You may recall a few weeks ago that I was inspired to write about the topic of Infinity after watching a "Horizon" programme about the subject on TV. Today, after watching another "Horizon" programme, entitled, "Is Everything We Know About The Universe Wrong?" I have once again been inspired to write, but this time on the subject of Creation, which I hope will be as much of interest to fellow bloggers/builders as myself. After all, as builders, do we not have our own stories of creation for our own worlds? Much of my own world's creation and governing aspects are loosely based upon some of these ideas I share with you now. I would truly like to know what inspires the background to your own worlds and I ask a few questions at the end of this post. If this sort of thing bores you however, then please forgive my ramblings this week too. It will probably be the last such blog for a while, as I don't think there are any more Horizon programmes left to see this season. (Normal blogs will continue.)
Truly It Does!
Once again, I made the title of this blog deliberately ambiguous. Hopefully, it will be clear now that I meant the title to read in the sense that the consideration of what we call "nothing" does actually matter, as opposed to the sense that we should have no concern about anything.
Interestingly, this week's programme also supported my own argument that I made in my last blog that there is no such thing as nothing and that in "nothing" there is actually "something": Dark Matter! The maths and science gets rather complicated and is way outside my own ability to discuss, but I was encouraged to discover that even scientists have come to the same conclusion I had, myself having just giving it some thought. By the way, I have heard the term Dark Matter before, but I did not know the scientists had considered it as something that existed as a substitute for "nothing" (something even inside a vacuum).
The same programme also discussed other related topics such as Dark Energy and Dark Flow: two other ideas put forward by scientists to help explain why the universe behaves the way it does now. The problem for scientists is that the standard model they have for creation and the universe at the moment does not fit as smoothly as they had hoped, and so they have had to introduce these concepts to help explain their theoretical model. The point I find interesting, however, (and without trying to sound arrogant) is that it seems obvious to me that humanity would not yet have discovered everything there is to know about our universe. Go back only a few hundred years and our world did not even know about the gases that are around us today, which we all take for granted as common knowledge nowadays.
The Spiritual Equation
A point I am trying to make, however, is that we have already been told that there is more to the visible eye in the universe from such texts as the Bible. I don't just mean in the form of "invisible matter" but also in the form of the spiritual, which the Bible teaches us is "invisible". It seems to me that science simply appears to be making discoveries about something that the Bible has already taught us!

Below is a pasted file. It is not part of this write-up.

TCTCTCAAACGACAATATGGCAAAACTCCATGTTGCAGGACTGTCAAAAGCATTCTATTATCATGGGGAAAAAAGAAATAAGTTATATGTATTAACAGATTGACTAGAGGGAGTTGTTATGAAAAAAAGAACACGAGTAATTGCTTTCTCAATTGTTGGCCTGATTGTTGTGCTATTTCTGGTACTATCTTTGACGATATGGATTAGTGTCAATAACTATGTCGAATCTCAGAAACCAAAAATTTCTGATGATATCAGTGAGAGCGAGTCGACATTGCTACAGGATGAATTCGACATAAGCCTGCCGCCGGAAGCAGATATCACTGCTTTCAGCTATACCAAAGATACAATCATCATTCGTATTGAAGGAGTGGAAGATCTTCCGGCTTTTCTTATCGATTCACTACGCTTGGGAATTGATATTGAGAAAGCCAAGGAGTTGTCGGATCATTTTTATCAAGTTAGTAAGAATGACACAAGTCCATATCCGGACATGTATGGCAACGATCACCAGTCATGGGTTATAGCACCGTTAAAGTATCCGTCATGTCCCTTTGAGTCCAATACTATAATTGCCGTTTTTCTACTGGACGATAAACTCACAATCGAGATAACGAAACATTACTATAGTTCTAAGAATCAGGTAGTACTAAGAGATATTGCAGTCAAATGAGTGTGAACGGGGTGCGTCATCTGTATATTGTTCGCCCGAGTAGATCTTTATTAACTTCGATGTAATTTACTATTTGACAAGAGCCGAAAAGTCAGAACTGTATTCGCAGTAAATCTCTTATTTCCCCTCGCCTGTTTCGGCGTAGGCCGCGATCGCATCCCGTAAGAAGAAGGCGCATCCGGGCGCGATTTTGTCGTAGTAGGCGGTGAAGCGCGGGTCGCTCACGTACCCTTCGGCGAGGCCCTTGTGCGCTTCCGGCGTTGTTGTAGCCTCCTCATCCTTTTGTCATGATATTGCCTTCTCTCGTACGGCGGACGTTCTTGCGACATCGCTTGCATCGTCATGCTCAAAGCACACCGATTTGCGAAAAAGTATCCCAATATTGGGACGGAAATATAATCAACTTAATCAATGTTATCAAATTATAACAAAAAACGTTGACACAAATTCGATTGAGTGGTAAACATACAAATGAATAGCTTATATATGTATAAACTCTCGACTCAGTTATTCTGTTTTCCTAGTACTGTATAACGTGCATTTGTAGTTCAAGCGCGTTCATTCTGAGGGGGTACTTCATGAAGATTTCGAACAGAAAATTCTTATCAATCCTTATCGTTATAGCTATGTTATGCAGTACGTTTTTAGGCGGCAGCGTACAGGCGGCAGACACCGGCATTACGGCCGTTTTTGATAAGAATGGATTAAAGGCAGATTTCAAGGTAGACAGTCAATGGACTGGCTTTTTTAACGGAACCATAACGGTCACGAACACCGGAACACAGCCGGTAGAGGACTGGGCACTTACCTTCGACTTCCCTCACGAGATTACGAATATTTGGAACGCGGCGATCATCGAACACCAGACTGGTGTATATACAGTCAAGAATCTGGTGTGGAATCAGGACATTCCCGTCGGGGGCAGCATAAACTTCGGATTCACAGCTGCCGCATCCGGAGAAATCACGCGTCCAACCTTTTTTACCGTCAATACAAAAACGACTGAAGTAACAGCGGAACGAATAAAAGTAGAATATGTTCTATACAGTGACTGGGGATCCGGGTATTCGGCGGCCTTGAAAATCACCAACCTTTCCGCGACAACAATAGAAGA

We could even apply biblical knowledge in a way that might help explain some of the problems that science is struggling to resolve. For instance, if we take the stand that God created the universe out of love, we can also believe that the universe is more than just a system of matter that follows specific laws of physics. I hasten to add that I am not saying the universe is on the back of a tortoise or something like that, but that a form of life flows through the universe in ways that we do not yet understand. And where there is life, we can also recognise organic behaviour such as growth and change. If we can believe that the universe is like this in some way, (especially in the areas that the scientists currently call Dark Matter, Dark Energy or even Dark Flow but the Christian would call the spiritual world), then changes in the speed of galactic expansion and even unexpected events can simply be interpreted as a change in motion of an organic entity, potentially stretching in all kinds of directions like a growing plant. Furthermore, if we believe in the spiritual realms and principalities of which the Bible speaks, then the impact they might have on our universe should not come as a surprise.
I know how quickly one can start thinking about ghosts when talking about the spiritual, and so I wanted to quickly clarify my own belief on such matters. In this case, I believe in a spiritual world that can and does have an impact on our own physical world, but I do not believe in "ghosts" in the traditional sense. That said, I am not saying it is impossible for ghosts to exist, but I do not believe that any such manifestations are edifying of the true spiritual realm and, in fact, only serve to lead people away from the spiritual truth of the Bible. I won't say anything more on this subject as I do not want to possibly offend people. However, I am happy to continue a discussion of such in a blog comment if you wish.